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This is a discussion on Help a new grad here! in Geriatric Nurses / LTC Nursing, part of Nursing Specialties ... Hey guys, So I'm a new grad, recently landed a job at an LTC/short-term rehab. They gave me...by HelloM1M1 Jun 12, '12Hey guys,
So I'm a new grad, recently landed a job at an LTC/short-term rehab. They gave me about 7 days of orientation (one where I walked off midshift crying ... I know it's very unprofessional of me, but I just couldn't breathe & was about to pass out if I continue). The whole 7 days, all I did was passing meds and hoping to memorize them all. The unit capacity is 31, with the census at the moment being at 22.
So I've been on my own for 2 weeks now (6 days) and it still takes me from 7:45-12:30 to pass all meds. Is this normal for a new grad? To take 5 hours to pass meds? Of course there are interruptions in between... discharge, appointments, residents calling out for narcotics... but it shouldn't take that long right? I only got 1 FSBG at the moment. Then when 12:30 comes around, 1PM meds are around the corner. Good thing 1PM meds are light... I only got to pass out to about 10 residents, so the leftover time: from 2-3P I can do tx and charting (but that's only if I work through my lunch). So of course I gotta take my 30 min lunch otherwise I can't get back on my feet. Seriously, I only got to use the bathroom once the whole shift and now am planning to wear a diaper to prevent going to the bathroom.
So sometimes I don't get out til 7PM. Since I stayed back for that long... I got to see an experienced nurse passed meds (3-11 shift) and she only took 3:45-5:30 ... not even 1 1/2 hrs o_0. I don't know what I'm doing wrong. Does she not take BP before giving blood pressure medications?
& they did not train me properly on admission & discharge, hospice patients, how to document correctly, T.O order etc=[ . One day I was on my own and one of the residents was getting discharged. Good thing I found the medical records lady walking down the hall... so I grabbed her to show me where the discharge paperwork is at b/c I had no clue what to do. The other day a resident's IV got infiltrated so I had to remove it... & the supervisor helped me put another IV in the other hand. Well, she was unsuccessful, so she grabbed the other nurse from the other unit in to help. Anyways, stupid me documented that I did it. I also didn't say that MD was notified, and responsible party was notified... well because I thought it was a standing order to put a new IV in whenever it gets dislodged or infiltrated. I don't know how deep of a trouble I'm in with that now.
It took me about 3 hrs to chart as well. Help me out on time management! Please, someone here!
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- Jun 12, '12 by mombabyRN96what you are experiencing is not uncommon. You will get the hang of it. Everything is brand new and please do not be so hard on yourself. 7 days is not long enough for a new graduate. hang in there!
- Jun 13, '12 by BrandonLPNMed pass is an unavoidable grind that you just gotta push through. You'll get faster. It's sad so many new nurses don't stay in LTC long enough to find their groove.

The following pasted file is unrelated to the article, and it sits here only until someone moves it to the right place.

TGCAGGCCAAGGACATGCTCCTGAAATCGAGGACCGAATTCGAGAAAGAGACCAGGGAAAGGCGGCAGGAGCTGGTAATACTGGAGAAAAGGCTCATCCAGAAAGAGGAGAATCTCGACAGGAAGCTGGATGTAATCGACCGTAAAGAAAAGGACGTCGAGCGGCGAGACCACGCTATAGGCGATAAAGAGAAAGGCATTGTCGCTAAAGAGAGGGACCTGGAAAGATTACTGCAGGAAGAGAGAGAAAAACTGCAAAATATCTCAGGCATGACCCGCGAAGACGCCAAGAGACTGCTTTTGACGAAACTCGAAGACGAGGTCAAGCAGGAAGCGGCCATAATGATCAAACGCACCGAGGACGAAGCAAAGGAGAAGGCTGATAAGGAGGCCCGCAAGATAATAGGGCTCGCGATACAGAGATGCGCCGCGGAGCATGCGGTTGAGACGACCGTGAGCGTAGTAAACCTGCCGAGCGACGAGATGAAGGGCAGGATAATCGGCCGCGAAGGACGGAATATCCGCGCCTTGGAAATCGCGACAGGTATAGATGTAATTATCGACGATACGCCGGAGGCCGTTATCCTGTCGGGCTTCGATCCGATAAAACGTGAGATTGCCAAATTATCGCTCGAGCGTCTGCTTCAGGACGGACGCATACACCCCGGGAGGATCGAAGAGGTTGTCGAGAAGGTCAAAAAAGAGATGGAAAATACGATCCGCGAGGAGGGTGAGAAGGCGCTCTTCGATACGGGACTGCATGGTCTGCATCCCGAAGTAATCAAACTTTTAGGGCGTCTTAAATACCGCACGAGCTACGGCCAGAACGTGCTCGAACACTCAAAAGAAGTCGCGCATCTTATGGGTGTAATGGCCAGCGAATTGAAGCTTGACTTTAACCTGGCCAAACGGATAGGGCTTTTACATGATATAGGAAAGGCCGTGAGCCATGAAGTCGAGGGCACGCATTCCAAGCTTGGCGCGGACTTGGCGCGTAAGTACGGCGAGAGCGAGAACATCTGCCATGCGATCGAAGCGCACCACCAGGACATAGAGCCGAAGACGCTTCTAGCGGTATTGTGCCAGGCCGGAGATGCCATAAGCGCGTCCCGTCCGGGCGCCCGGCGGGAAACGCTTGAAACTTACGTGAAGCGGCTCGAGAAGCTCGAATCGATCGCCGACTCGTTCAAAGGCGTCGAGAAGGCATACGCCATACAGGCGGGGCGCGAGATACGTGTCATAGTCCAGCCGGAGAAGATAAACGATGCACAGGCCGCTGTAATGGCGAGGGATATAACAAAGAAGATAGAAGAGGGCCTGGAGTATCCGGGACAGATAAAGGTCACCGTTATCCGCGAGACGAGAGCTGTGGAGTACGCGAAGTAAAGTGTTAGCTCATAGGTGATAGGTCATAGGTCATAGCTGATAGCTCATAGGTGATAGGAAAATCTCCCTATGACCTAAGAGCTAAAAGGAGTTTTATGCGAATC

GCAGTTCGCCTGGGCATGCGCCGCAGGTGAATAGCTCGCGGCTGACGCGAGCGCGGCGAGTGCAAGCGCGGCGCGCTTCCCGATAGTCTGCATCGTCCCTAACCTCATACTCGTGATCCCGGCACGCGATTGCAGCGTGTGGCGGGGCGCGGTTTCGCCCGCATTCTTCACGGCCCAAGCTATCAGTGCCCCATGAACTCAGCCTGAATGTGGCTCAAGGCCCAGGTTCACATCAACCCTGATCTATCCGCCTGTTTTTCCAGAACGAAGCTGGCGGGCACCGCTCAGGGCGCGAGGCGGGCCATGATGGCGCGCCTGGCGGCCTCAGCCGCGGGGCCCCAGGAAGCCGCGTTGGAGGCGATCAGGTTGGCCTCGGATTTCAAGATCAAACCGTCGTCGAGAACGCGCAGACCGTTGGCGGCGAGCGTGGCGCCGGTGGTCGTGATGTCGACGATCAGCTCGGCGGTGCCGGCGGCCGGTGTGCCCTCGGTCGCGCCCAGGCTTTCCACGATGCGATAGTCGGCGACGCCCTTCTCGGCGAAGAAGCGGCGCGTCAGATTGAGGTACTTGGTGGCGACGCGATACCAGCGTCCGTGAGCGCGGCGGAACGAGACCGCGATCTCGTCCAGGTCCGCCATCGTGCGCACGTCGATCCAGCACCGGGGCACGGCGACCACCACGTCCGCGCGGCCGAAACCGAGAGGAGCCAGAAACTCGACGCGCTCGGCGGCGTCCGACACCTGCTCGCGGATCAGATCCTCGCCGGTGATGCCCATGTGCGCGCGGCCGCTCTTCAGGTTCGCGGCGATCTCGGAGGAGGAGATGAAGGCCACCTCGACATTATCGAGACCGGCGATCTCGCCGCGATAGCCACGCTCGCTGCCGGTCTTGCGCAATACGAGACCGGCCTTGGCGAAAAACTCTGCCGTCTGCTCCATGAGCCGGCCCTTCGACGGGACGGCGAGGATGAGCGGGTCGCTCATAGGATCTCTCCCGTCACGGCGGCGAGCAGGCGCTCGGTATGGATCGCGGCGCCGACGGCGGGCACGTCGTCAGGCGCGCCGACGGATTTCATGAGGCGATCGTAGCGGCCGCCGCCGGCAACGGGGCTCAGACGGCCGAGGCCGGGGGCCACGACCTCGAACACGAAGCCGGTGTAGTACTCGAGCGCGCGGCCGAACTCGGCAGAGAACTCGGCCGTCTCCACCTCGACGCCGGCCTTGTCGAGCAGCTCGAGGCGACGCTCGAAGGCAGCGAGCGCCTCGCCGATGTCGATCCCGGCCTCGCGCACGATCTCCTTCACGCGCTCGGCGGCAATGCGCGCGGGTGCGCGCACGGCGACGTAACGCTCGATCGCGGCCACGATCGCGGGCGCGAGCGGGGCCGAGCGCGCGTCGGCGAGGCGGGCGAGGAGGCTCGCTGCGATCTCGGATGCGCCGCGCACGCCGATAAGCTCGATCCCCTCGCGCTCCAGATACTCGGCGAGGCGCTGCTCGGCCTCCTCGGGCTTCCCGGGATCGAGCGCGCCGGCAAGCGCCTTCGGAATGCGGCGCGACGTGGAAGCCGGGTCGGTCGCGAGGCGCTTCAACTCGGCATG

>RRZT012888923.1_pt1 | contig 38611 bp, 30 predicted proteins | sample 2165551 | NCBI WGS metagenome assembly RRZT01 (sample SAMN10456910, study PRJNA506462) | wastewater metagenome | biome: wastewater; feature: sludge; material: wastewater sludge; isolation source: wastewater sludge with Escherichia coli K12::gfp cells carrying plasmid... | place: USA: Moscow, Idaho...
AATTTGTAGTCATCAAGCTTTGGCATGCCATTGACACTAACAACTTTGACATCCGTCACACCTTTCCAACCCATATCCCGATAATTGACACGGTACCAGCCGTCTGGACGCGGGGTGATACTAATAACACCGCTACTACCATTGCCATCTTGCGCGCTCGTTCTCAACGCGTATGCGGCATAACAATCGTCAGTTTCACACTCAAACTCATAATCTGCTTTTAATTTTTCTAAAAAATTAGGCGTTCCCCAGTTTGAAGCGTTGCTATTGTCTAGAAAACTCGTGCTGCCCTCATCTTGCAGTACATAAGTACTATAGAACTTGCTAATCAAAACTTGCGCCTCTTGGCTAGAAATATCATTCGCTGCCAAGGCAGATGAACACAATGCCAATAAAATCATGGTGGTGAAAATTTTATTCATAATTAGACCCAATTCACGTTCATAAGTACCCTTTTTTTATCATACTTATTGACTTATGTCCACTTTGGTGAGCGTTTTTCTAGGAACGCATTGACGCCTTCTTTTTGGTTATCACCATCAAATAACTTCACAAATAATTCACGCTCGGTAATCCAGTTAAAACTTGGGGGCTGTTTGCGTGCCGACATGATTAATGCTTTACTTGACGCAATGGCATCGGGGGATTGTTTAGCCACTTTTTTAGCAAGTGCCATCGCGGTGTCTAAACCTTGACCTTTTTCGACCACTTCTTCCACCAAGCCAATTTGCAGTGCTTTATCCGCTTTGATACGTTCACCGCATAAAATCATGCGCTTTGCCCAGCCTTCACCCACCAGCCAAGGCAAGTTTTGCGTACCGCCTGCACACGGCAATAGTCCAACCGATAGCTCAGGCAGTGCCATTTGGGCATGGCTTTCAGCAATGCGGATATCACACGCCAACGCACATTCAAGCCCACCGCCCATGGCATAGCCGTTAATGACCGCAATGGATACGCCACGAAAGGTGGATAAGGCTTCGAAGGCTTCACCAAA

As for tips:
why do you wait till 745 to start your med pass? Tell chatty Cathy on nights to hurry up with report and then get started asap.
Be firm about keeping interruptions to a minimum as much as possible. I don't care what anybody says, a
discharge can wait an hour until you're caught up with meds.
It's unfortunate that you work in a facility where you apparently got to check a BP before every freaking coreg or lopressor or whatever. That is 100% unnecessary. Maybe the doc can modify the order? Franky, a weekly BP/pulse can monitor the therapeutic effect of most BP meds. If no dice on that, go through and check everyone real quick before your med pass with a wrist cuff.
Do what works for YOU. My preceptor kept giving me crap cause I didn't use those little flag thingies in the MAR. I hate using those. For me, it's a waste of my time to pull a yellow flag for blood sugars, green flag for noon pills, pink flag for pts to go back to, etc. All that reeks of OCD to me. All Ive EVER neede for any med pass is a "cheat sheet" with a list of pts where I make half an "X" when I give them their 8ams and finish the X once I give them their Noons.Last edit by BrandonLPN on Jun 13, '12
- Jun 13, '12 by HelloM1M1Thanks yall! Today was my day off & I went in to try to memorize all the meds for each resident (since I can't write it down). Honestly I got confused even more... esp w/ the OTC meds...so I decided to leave and pray to the Lord that as time goes on I'll have it down. Memorization is not the way to go =[
Thanks for the encouragement mombabyRN96 & BrandonLPN (also thank you for your medpass tip Brandon. I have the same method as well. Yea I hate flagging things too. OK I'm going to try to focus and minimize interruptions to as little as possible. & I'm thinking of buying an electronic BP cuff so I can measure their BP while preparing their meds =] )
Thank you all!
- Jun 15, '12 by Revvy1337Why are you struggling to memorize the meds? The MAR is there to help you give the pill. Memorization is not required HOWEVER I would definitely know what the pill is used for.
As for disruptions--> Use Priority on those like... Is a resident complaining of bad gas? Do you need to go there right away or can you wait till you get to their room.. Stuff like that...
- Jun 16, '12 by CapeCodMermaidPlease don't even try to memorize the meds. It's an unsafe practice since meds change frequently. I agree with the others who've said to keep the interruptions to a minimum. And get the doctors to bet rid of those parameters. It might make sense to check the blood pressure IF the medication is new, but certainly not every shift or even every day.